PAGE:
It was all just too much fun. Really. I moved to Portland, Oregon last year after living and working in Europe for 23 years. I was on a self-induced sabbatical and I thought I’d get an office job to earn a modest living while there. I just assumed that this would be easy to do, like mowing lawns in the summertime for pocket money was back in high school.
A steady succession of unanswered emails and letters, false leads, depressing conversations with directors of personnel, multi-page application forms with questions like, “If you were to be hired for this position (which is already filled anyway, but let’s pretend), how many parentless children from Burkina Faso would you be willing to adopt?" left me, after several months of earnest searching and at 48 years old, feeling like those last dinosaurs on earth before the Great Cataclysm turned them into theme park material.
Changing my career in mid-life! Prospective employers saw red flags all over me and logically assumed that I’d lost touch with ground control. When a friend of mine asked a colleague in his marketing department about job possibilities for me, the response was, “The market’s terrible for “creative types". If I didn’t have this job, I’d probably be pumping gas. " The message: no openings, and I’m hanging on to my job with all ten fingers and toes.
But the serious fun came from reading all those helpful bits of advice delivered by “Job Market Experts". Websites and newspapers were full of them, those savvy career coaches who dispense tips from heavily fortified office buildings that keep the Unemployed Living Dead from breaking in and stealing THEIR jobs. They were offering advice in everything from what not to wear to an interview (large, fuzzy dice earrings are a no-no) to how to create a 30 second sales pitch about yourself and handle objections (“Now, I know you’re thinking ‘This guy’s too old’, but wait – I can get younger. I promise, with a little work, I can shed 20 years. ").
For mid-life career changers such as me though, there was really precious little useful advice out there. So, since nothing I read from the experts was any good, I stayed unemployed and then went back to my job in Europe. Here then are a few useful nuggets of wisdom for other desperate job seekers like me whose expiration date has also passed:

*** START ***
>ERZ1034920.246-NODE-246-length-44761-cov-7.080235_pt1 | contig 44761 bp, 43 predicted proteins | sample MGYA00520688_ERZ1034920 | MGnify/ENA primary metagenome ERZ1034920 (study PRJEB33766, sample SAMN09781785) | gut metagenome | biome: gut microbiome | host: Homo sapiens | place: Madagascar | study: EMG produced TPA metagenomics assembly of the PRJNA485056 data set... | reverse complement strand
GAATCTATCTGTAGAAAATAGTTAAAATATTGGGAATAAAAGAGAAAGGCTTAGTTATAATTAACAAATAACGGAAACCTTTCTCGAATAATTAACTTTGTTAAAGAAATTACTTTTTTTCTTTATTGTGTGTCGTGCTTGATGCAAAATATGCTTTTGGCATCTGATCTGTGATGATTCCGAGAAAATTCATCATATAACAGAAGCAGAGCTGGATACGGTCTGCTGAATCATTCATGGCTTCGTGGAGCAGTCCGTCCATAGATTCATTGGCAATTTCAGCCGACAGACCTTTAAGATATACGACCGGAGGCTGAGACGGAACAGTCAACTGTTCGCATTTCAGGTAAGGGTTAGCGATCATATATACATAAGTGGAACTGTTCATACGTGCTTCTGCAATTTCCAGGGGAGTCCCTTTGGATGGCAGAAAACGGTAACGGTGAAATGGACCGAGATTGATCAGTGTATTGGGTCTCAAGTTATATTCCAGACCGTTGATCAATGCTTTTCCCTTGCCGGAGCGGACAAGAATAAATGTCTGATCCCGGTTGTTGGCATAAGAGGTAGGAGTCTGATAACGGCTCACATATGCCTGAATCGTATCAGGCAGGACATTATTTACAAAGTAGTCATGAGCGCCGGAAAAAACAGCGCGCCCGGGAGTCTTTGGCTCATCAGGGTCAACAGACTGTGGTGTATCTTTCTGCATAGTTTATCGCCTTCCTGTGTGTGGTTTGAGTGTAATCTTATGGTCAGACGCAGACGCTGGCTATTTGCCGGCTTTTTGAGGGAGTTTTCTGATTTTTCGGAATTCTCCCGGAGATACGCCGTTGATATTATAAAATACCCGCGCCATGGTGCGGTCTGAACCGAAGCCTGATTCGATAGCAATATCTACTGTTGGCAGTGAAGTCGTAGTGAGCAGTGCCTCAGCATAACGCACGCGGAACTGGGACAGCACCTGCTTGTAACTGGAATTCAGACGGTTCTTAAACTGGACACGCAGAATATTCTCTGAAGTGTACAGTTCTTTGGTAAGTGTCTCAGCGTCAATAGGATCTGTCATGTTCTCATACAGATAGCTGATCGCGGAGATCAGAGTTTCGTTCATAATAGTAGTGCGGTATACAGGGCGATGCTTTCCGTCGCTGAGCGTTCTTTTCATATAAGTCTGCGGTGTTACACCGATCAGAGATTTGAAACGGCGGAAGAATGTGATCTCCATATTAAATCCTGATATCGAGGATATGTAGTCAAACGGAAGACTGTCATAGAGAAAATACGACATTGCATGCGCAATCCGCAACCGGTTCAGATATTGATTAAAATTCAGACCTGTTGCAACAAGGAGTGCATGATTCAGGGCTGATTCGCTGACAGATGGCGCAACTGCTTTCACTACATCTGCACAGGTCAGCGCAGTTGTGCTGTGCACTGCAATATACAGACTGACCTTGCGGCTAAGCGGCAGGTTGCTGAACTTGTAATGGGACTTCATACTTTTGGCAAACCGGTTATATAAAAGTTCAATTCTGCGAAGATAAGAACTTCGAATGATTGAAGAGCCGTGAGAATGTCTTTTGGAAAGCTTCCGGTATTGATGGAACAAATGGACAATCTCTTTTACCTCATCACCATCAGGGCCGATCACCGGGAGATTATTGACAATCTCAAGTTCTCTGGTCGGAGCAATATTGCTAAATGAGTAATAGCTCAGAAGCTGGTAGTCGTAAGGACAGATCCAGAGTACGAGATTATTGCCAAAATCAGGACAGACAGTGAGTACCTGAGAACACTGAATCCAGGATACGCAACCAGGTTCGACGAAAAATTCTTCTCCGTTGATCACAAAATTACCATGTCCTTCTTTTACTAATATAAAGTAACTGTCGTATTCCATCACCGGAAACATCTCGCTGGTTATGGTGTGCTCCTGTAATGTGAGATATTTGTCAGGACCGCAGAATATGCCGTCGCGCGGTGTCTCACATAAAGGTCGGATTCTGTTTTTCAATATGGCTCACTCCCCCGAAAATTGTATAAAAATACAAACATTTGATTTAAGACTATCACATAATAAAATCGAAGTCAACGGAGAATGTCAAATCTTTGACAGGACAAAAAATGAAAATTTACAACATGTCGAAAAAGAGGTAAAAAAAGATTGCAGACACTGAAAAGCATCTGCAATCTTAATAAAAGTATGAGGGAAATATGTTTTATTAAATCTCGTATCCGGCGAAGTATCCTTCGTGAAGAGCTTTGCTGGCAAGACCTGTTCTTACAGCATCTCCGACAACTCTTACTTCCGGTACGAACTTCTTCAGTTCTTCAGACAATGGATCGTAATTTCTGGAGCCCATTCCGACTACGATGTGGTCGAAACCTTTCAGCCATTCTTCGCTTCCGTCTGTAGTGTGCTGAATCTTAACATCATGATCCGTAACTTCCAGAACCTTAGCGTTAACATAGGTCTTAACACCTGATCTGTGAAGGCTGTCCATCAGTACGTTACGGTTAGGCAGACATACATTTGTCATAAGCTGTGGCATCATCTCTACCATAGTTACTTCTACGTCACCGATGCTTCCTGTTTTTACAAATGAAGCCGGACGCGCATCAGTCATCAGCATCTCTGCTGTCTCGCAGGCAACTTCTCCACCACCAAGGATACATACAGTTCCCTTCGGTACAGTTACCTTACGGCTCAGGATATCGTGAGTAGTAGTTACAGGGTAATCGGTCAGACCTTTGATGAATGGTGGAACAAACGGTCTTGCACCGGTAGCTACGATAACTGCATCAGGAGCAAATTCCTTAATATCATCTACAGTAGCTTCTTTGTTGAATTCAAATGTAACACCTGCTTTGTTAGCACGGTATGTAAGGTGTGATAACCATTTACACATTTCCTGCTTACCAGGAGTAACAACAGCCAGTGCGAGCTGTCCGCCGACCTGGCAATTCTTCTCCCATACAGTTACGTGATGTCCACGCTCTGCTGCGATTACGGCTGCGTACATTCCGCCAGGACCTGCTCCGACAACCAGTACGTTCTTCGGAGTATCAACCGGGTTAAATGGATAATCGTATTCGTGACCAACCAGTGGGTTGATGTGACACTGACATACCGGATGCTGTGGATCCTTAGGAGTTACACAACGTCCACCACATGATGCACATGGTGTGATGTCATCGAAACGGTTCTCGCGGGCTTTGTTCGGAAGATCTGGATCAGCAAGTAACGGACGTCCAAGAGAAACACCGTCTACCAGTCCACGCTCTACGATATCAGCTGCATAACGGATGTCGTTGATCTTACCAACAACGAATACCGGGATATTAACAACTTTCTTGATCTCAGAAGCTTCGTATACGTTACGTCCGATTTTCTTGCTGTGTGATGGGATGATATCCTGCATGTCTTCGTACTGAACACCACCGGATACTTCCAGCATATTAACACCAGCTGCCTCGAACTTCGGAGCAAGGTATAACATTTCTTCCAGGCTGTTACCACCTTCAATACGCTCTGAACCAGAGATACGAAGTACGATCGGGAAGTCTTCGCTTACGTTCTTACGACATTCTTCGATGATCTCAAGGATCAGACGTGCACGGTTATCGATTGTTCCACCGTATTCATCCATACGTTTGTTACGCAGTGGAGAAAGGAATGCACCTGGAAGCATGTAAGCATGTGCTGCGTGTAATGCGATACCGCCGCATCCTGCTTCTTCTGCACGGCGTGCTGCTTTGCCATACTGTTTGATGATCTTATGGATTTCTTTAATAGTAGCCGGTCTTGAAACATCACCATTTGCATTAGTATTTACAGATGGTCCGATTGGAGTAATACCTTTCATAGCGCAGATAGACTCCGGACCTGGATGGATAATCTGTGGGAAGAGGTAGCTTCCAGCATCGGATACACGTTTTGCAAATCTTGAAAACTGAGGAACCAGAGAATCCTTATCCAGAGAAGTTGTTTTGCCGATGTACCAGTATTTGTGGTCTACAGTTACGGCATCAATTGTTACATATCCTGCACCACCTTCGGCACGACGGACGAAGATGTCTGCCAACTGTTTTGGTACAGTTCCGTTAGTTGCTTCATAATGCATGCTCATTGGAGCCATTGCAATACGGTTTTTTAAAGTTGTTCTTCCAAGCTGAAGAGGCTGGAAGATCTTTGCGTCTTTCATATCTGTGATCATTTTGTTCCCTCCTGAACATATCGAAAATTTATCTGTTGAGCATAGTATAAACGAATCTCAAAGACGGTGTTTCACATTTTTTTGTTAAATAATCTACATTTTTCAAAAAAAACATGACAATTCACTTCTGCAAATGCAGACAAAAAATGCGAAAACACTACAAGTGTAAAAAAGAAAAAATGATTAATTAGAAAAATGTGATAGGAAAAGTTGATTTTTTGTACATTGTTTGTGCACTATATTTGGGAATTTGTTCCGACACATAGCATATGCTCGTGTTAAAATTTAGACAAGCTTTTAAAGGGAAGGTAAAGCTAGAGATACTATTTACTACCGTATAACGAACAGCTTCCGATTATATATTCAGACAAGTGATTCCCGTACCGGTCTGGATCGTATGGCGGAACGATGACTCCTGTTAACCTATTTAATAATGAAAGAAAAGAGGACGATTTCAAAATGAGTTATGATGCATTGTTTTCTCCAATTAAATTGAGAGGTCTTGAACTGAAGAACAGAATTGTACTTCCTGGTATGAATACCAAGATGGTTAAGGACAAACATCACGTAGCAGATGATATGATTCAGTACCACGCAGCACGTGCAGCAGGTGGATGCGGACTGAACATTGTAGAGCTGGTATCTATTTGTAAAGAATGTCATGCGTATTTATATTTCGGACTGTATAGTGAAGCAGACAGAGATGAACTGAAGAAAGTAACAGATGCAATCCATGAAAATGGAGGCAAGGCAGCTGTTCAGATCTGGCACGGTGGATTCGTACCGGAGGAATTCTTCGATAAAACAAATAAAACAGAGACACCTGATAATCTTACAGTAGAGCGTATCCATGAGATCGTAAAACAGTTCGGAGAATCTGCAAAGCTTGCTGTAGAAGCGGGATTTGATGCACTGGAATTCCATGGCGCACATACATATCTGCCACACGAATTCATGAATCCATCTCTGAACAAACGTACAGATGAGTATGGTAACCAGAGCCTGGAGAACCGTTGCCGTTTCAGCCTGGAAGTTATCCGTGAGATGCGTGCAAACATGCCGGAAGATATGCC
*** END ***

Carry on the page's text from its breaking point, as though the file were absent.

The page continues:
Shamelessly lie about your age
Never admit to being over 30 years old, no matter how old you really are. If you are 50 or over, this could be a tough sell, but a little nip and tuck around the old jowls will do wonders to remove that “out to pasture" look that so often kills your prospects.
The great thing about being out of work is that you have more time to spend at your local bar. Bartenders are notorious gossips and a fantastic source for gathering names and contacts of people who actually have jobs. Also, large quantities of beer and spirits will help loosen the tongues of your bar mates; this could be a good opportunity to discover their secrets and blackmail them into giving you their jobs.
Whenever you are told that your background and vast experience over-qualify you for the job, don’t buy it. Stick your thumbs in either ear, wave your free fingers and start singing “Sticks and Stones". This will shame them into hiring you.
Attitude is everything
If you are one of the lucky few to get an actual face-to-face interview, don’t be afraid to show a little personality. Without going overboard, do let your prospective employers know that you are far smarter than they are (you will probably be older). Drop references to Heidegger’s Being and Time, throw in a Latin non sequitur or two, and demonstrate your knowledge of the Fubini theorem. This should carry you into the next round of interviews.
Never, never, never give up
When Winston Churchill said this, London was being bombed. A touch of siege mentality won’t hurt. You need a job. Let people know you are desperate without actually begging. If a prospective employer has rejected you, call him back under an assumed identity, like Bill Gates or Charlize Theron. Remember, you want them to keep you at top-of-mind when there is an opening.
Don’t do it
OK – so your job is mind-numbingly boring, your boss is an evil tyrant whose idea of fun is to wave pink slips in your face, and the recycled air in your office reeks of sulfur from the fumes escaping out of Hell just below you. Get over it. Hey, it’s a job, and your prospects of finding another, better, more glamorous one are not good. Take that bird you’ve got in hand and roast it over those flames coming out of the office vents. Kurt Stewart (copyright)10/2005
I have been living in Europe for the last 25 years. I worked for USA Today as a stringer in Paris, writing mostly general interest stories. I was an assistant editor at Passion Magazine, a trendy, city beat English language magazine covering the Paris beat. I currently live in Porto, Portugal, where I lecture at the Universidade Catolica Portuguesa in English, Writing and Communications in the Film and Television department. I run my own business, a language institute. I have a blog at http://www.expatstew.blogspot.com , where I leave up some of my impressions of life abroad. I can write general topic material, tourism related stories, golf/tourism stories, and life aborad stories.